REVIEW: Yasmin Levy

To the gentle strumming of the guitar and the strains of the flute, Yasmin Levy, dressed in black and the ever enticing enchantress, cast a spell on the audience with her tremor-filled “La Serena”. It was just a start.

Firstly,a lil more about the Ladino music that Yasmin Levy sings. In her rendition, she maintains the original lyrics and melody of the  songs (some of them nearly 500 years old), but changes the rhythm to a Flamenco style. She also mixes Turkish, Egyptian and other Middle-eastern music in her own Spanish compositons and the result is unbelievably beautiful.

To understand the Ladino songs better, we would have to delve a little into the Ladino culture.  In 1492,in an attempt to flush the land of all non-christians, the Catholic rulers, King Ferdinand and Queen Isabella issued a decree that all Jews, Gypsies and Moors (a population of Muslim peoples from Northern Africa who conquered the lands of Spain and Portugal in 711 CE) living in the Spanish kingdom were either to convert to the Catholic faith or leave the country. Thousands of Jews were exiled from their homes, and in the years that followed these Jews settled in other parts of Europe, Northern Africa, and the Middle East (see the map of Jewish Migration).

The Jews from the Iberian peninsula carried their language with them and settled in the Ottoman empire. They became known as the Sephardic Jews and their language became known as Ladino.

It is no wonder that the Ladino songs are mostly about longing, love, desperation, passion and of course hope. These songs, handed down from generation to generation by mother to daughter and father to son, survived purely by word of mouth. They are based on simple themes from everyday life- like a mean mother-in-law or the unrequited love of a heartless lover. To those persecuted Jews, stripped of their lands and property and enslaved by new rulers, music must have been the only means to give vent to their melancholy, solitude, frustration and the occasional happiness.  The wailing laments in the songs show this pain clearly. What is common in all these songs is the singer’s candid admission of his/her true feelings. It is such a contrast to the norm of the sophisticated upper class where emotions are best hidden and there are euphemisms, innuendos and a tendency to be emotionally aloof.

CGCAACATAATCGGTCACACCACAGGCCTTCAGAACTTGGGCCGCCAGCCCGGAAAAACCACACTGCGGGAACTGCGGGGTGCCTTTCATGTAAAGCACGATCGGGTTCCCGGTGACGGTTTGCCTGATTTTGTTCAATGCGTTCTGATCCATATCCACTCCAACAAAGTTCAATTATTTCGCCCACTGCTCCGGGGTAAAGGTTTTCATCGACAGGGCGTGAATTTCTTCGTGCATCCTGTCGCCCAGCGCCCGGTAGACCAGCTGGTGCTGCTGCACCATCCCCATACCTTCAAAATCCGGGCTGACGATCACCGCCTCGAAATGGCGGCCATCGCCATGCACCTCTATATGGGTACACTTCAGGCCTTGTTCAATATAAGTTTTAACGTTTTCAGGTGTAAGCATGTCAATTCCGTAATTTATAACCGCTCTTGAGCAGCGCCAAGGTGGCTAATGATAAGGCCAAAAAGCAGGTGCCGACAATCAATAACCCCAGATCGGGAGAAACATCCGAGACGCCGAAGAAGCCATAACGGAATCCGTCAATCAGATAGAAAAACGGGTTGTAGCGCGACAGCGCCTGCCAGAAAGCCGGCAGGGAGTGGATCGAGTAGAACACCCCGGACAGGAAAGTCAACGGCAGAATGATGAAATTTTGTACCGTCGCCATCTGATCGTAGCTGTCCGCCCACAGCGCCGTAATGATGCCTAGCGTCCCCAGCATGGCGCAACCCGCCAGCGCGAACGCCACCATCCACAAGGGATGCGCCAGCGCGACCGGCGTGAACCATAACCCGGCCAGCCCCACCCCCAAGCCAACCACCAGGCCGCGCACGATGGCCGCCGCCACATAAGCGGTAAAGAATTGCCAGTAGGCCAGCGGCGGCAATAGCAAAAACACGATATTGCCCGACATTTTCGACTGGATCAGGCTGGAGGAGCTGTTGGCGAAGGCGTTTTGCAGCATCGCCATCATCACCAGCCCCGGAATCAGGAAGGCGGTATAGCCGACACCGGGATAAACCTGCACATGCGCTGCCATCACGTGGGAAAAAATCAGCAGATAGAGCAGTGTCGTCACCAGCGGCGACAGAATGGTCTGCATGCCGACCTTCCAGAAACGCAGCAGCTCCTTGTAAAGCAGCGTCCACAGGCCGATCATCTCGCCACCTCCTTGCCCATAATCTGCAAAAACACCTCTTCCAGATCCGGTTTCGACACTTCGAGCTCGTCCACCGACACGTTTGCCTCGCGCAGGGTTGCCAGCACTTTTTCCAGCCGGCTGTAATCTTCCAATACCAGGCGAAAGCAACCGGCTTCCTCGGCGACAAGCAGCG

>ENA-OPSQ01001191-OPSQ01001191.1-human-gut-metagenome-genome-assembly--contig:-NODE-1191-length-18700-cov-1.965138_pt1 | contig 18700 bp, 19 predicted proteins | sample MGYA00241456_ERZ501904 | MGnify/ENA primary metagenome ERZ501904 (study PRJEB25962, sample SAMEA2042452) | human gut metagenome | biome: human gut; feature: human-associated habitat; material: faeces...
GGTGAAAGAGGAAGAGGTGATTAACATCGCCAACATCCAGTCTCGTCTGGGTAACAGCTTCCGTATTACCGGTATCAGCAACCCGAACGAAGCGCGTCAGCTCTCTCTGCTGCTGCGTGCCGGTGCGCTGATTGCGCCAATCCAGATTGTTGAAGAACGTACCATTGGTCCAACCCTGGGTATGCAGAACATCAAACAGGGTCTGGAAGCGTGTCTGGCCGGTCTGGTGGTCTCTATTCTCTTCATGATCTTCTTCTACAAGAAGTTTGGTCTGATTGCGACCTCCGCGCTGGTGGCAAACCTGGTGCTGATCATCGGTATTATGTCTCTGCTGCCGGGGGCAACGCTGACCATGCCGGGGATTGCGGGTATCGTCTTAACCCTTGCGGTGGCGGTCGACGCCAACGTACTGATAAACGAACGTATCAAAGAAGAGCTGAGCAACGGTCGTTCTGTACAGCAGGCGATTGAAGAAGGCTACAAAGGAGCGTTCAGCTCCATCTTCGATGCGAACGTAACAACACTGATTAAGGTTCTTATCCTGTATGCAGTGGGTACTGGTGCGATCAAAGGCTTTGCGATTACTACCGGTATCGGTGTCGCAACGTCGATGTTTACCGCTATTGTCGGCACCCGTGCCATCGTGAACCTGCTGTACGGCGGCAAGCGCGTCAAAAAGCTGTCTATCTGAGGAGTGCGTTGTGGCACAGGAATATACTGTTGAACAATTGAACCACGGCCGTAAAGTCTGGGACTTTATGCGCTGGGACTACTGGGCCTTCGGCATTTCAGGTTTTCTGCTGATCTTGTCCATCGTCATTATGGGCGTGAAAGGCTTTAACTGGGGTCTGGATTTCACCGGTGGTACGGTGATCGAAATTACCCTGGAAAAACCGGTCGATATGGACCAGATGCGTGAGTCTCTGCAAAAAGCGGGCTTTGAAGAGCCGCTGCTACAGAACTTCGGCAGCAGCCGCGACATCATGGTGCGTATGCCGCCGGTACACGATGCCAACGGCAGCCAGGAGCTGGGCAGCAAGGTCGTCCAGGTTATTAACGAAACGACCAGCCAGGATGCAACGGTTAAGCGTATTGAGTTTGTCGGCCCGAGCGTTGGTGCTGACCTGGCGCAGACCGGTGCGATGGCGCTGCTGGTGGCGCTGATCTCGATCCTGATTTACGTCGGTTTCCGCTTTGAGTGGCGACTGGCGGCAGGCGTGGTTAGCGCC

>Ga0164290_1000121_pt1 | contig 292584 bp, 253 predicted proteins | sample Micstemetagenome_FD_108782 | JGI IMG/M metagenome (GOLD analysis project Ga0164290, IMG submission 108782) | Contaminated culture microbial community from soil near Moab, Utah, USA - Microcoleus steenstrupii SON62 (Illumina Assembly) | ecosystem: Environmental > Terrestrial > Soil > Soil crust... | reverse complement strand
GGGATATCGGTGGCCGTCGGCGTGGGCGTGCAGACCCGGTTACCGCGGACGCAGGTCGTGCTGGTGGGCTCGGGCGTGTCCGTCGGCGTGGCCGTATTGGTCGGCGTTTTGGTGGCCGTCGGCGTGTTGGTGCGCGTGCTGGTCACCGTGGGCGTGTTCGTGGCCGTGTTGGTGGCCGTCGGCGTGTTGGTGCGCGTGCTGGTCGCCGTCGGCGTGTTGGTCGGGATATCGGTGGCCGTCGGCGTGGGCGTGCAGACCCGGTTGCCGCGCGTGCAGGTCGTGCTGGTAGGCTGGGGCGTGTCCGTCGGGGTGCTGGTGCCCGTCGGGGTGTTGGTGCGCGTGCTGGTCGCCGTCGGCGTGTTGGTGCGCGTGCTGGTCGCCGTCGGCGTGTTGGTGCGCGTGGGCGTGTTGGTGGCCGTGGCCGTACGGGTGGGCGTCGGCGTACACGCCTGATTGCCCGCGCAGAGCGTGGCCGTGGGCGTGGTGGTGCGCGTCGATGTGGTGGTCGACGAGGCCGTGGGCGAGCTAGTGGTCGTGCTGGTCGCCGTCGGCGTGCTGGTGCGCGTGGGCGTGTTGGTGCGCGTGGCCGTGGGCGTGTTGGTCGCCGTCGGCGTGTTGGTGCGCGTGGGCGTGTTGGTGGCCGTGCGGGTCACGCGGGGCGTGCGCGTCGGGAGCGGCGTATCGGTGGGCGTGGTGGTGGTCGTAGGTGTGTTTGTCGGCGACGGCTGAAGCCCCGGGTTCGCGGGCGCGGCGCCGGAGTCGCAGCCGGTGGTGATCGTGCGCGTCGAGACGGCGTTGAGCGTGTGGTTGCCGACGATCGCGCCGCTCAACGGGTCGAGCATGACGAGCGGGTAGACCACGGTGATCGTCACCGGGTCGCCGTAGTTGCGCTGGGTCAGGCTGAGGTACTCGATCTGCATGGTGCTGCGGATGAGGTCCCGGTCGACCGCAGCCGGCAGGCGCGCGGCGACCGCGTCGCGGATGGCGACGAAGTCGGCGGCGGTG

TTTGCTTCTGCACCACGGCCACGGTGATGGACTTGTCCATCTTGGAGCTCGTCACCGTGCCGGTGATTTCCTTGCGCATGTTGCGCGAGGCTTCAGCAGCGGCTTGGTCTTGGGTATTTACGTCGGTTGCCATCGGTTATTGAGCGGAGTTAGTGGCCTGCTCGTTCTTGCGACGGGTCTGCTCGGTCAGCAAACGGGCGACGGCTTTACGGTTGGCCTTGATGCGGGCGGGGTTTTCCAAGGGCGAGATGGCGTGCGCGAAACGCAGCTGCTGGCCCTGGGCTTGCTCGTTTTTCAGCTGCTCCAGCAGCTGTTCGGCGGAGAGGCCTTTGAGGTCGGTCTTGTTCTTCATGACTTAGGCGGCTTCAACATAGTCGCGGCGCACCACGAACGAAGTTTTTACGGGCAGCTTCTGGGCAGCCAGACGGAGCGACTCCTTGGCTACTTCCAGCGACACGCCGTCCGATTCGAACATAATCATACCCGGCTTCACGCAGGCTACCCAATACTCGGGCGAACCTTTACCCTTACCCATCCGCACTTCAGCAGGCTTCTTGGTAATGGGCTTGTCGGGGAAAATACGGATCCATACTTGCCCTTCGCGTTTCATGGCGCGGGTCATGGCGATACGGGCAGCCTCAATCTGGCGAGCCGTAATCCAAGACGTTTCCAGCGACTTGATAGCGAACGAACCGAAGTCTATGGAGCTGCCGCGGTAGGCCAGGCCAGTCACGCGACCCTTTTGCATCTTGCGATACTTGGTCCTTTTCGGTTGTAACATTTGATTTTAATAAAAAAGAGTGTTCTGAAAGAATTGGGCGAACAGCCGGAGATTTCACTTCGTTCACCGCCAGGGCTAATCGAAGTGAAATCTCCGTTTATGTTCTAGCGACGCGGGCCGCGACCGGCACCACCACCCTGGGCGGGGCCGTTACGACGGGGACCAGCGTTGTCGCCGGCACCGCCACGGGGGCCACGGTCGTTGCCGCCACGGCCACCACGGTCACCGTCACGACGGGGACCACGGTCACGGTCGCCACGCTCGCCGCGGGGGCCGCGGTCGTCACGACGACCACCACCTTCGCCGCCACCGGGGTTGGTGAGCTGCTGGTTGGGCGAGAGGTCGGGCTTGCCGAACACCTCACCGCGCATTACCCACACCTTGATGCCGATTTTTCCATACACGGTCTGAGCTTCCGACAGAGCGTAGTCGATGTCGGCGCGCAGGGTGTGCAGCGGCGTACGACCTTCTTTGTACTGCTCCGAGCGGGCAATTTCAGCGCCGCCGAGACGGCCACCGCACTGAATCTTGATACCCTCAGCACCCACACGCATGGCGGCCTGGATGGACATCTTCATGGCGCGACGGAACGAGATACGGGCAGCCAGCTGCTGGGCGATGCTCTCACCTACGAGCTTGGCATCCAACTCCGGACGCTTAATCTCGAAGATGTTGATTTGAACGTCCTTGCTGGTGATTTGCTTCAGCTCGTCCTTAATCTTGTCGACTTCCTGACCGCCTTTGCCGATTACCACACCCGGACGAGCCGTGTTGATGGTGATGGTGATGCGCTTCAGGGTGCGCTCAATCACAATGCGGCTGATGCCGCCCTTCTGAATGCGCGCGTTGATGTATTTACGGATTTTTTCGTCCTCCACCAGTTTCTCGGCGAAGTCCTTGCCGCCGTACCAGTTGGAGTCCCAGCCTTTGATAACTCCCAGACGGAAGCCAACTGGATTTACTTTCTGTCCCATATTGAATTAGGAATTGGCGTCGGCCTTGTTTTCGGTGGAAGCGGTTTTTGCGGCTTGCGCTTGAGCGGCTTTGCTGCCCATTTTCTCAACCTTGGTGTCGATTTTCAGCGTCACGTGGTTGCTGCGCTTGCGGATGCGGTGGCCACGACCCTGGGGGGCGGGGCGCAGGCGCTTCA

Coming back to the performance, Yasmin Levy is of those singers who have a “heart” voice- she sings with such feeling in her songs that you don’t need to know to language to appreciate the pathos or empathise for the loss. Be it the complex rhythmic phrasing or the slow vibratos, she  modulates her voice so perfectly to bring out the right emotion. She is a brilliantly talented singer with a deep soulful and sensuous voice. It just doesn’t get better than that. Period.

She was accompanied on the percussion by Ishay Amir, her husband, who kept perfect rhythm.  For some songs like the haunting “Mano Suave”, he played the darbouka (see pic below), a drum that is often used in music for belly dancing.

I was so thrilled by the Armenian Vardan Havanissian who played the wind instruments flute,clarinet and zurna (see pic below).

I thought was very similar to an Indian musical instrument called the nadaswaram (albeit a shorter version of it). He was just superb. His smooth flowing style with the ornamentation and variations was out of the world.

On the electric upright bass was Miles Danso from Ghana. The bass melded so well into the songs.  On guitar was Yechiel Hasson, a master of Flamenco style.  There were songs which had Ms Levy singing with only the guitar to accompany her. Both the artists’ amazing talents could be seen  in those duets.

Unlike in Western music where ensembles play with sheet music, in this kind of music the musicians just play by memory. This is definitely harder as it needs perfect co-ordination. But this kind of setting leaves so much of room for improvisation and encourages spontaneity based on the mood of the audience and that was what we saw in the performance.

One perfect example of the amalgamation of Falmenco and Ladino was “Noches Noches”. The Flamenco genre’s staccato clap punctuating a vocal line was shown so beautifully in this one. It is such an evocative song.

“Una Ora” had Arabic music elements and would have been a great one for belly dancing, as would have been the funny song, “Mi suegra la negra”(The mean mother-in-law). You can imagine a newly-wed daughter-in-law singing this to herself, gritting her teeth, as she is doing some chores for her mother-in-law instead of being with her husband. Here’s a translation of the lyrics. Ms. Levy also showed some of her Flamenco moves here.